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Poetry thread

Posted: 2018-02-09, 11:25
by rmanoj
I thought it would be good to have a thread where we could share poetry in South Asian languages, particularly orally recited stuff--there is certainly a strong tradition of that in Malayalam, and I would guess in many other languages of the region.
Here's a very simple Malayalam poem by Kumaran Asan. It's called കുട്ടിയും തള്ളയും kuṭṭiyum taḷḷayum 'Child and Mother':
https://www.youtube.com/watch?v=LMiIwugQGZc

I'll try translating it myself. (And I can do a transliteration later if anyone wants one)

ഈ വല്ലിയിൽ നിന്നു ചെമ്മേ—പൂക്കൾ
പോവുന്നിതാ പറന്നമ്മേ!

തെറ്റീ! നിനക്കുണ്ണി ചൊല്ലാം—നൽപ്പൂ-
മ്പാറ്റകളല്ലേയിതെല്ലാം.

മേൽക്കുമേലിങ്ങിവ പൊങ്ങീ—വിണ്ണിൽ
നോക്കമ്മേ,യെന്തൊരു ഭംഗി!

അയ്യോ! പോയ്ക്കൂടിക്കളിപ്പാൻ—അമ്മേ!
വയ്യേയെനിക്കു പറപ്പാൻ!

ആകാത്തതിങ്ങനെ എണ്ണീ—ചുമ്മാ
മാഴ്കൊല്ലായെന്നോമലുണ്ണീ!

പിച്ചനടന്നു കളിപ്പൂ—നീയി-
പ്പിച്ചകമുണ്ടോ നടപ്പൂ?

അമ്മട്ടിലായതെന്തെന്നാൽ? ഞാനൊ-
രുമ്മതരാമമ്മ ചൊന്നാൽ.

നാമിങ്ങറിയുവതല്പം—എല്ലാ-
മോമനേ, ദേവസങ്കല്പം.


Here, so many* flowers are flying away from this vine, mother!

Wrong! I'll tell you, child. All these are butterflies.

Rising higher and higher—look in the sky, mother—what beauty!

Oh! To go and play with them—mother, I can't fly!

Don't count the impossible and grieve pointlessly, my darling child!

You toddle about and play—but does this jasmine walk?

What if it were thus? I'll give you a kiss, mother, if you tell me.

The little that we here know—all of it, darling, is God's will.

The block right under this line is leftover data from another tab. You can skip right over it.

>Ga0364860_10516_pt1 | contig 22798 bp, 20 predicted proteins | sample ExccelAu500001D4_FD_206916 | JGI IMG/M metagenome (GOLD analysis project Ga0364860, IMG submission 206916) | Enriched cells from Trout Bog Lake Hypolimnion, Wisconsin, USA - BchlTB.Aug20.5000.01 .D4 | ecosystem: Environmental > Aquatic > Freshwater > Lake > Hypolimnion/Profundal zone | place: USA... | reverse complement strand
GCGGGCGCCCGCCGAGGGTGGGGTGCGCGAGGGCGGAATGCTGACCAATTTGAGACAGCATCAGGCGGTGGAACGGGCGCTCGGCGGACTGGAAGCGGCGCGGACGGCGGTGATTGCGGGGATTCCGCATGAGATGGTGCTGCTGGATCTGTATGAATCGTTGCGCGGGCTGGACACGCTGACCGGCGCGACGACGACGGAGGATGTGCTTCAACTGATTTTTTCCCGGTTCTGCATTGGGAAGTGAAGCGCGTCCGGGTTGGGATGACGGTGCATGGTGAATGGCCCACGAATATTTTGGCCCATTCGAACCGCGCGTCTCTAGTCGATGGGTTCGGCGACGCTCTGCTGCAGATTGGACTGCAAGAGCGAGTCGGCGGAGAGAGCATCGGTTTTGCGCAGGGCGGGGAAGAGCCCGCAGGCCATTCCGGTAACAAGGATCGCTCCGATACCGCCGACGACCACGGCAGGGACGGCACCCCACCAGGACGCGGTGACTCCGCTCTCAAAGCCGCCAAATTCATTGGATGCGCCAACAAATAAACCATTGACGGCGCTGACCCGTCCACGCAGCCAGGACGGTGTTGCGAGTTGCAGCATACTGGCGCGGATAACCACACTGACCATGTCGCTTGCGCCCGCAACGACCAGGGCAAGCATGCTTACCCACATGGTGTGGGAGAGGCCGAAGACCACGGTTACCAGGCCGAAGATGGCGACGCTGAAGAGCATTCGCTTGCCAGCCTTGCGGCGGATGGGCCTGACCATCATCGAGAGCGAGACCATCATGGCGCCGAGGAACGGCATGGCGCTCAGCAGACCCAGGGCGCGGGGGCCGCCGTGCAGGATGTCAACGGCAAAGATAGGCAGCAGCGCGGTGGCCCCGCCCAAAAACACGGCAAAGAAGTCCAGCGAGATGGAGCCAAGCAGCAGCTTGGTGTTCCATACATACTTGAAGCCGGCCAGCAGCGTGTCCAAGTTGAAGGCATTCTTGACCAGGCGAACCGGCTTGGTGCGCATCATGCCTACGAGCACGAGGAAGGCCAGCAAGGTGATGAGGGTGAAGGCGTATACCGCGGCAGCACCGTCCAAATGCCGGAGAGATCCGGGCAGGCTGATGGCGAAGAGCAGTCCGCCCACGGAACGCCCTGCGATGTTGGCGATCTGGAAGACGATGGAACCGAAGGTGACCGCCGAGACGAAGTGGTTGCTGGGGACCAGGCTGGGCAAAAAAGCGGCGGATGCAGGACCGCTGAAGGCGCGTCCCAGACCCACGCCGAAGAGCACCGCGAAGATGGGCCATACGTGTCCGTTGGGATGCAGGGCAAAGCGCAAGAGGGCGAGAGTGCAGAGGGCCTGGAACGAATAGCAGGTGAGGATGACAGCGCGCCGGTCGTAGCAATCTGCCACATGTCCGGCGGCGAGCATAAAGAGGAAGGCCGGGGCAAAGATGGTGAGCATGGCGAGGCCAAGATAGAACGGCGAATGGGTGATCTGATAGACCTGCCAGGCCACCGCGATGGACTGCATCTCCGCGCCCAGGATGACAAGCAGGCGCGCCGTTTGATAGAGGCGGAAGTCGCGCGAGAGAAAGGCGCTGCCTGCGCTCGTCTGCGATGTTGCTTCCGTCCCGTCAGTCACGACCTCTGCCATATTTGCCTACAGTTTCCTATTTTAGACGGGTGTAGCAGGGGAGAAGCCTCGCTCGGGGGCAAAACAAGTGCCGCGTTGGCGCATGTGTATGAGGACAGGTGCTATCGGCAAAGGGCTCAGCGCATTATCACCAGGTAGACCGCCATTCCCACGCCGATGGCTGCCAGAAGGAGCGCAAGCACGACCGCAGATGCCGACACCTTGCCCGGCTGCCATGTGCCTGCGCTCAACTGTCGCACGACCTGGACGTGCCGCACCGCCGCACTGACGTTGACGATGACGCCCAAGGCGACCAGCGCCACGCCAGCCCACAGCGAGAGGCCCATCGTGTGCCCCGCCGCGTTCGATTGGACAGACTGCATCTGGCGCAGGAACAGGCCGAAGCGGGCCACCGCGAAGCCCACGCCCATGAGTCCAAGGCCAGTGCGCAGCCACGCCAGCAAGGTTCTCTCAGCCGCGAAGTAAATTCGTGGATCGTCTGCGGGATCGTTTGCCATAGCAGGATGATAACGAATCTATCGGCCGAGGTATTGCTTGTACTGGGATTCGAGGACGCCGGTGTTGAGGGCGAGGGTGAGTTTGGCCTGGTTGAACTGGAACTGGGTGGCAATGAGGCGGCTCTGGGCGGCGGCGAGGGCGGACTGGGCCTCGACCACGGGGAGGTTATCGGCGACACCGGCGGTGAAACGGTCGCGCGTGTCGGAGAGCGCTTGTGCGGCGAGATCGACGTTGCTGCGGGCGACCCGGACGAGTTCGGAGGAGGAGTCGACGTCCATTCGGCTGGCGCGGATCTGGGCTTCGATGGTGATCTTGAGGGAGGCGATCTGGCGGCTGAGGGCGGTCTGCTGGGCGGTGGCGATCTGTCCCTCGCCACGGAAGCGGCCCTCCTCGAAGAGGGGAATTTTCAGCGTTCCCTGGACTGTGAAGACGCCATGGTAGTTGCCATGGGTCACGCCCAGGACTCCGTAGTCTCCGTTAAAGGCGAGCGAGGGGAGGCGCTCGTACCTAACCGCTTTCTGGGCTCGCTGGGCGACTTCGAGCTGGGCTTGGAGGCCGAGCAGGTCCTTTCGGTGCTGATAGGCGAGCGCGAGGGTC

*this word (ചെമ്മേ) could mean 'beautifully' rather than 'so many'. Either definition would work, I guess

Re: Poetry thread

Posted: 2018-03-09, 23:00
by atalarikt
A poem titled Pagal (Lunatic) by famous Nepali poet Laxmi Prasad Devkota.
https://youtu.be/k1CEyL6ZAS4

Re: Poetry thread

Posted: 2018-03-12, 20:49
by vijayjohn
Thanks for these poems! :)

There are lots of these in Burushaski (just check the Burushaski thread!) and, of course, lots of Tagore songs in Bengali (including the national anthems of both India and Bangladesh and some patriotic songs such as Ekla Chalo Re). This is an excerpt with English subtitles of another patriotic Bengali poem called "Kon Deshete Tarulata," this time by Satyendranath Dutta, from Aparajito (1956), a movie directed by Satyajit Ray:
https://www.youtube.com/watch?v=KHE8gNPptNw
This is a ghazal in Pashto by Khyal Mohammad called "Gham de Lewane Kram Jaanaana":
https://www.youtube.com/watch?v=yCH3lOYG22Q

Re: Poetry thread

Posted: 2018-03-31, 0:08
by Aekalaivan12
Dude I am a hardcore Raja sir fan....Balu Mahendra is my all time fav Tamil director... There is a malayalam song from these combo...."Thumbi Vaa Thumbs Kudathin"...This is my most fav of Raja's gem..I'd like you to translate the meaning of that song's lyrics in English... Of course ...if possible...:)

Re: Poetry thread

Posted: 2018-05-22, 4:37
by vijayjohn
Sorry for taking so long to reply! To be honest, I am not that familiar with this song, but I have heard at least the beginning before. :) I have attempted a translation of the lyrics into English for you below:

Chorus:
Come (here), dragonfly! I will set up a swing on top of the thumba flower pot.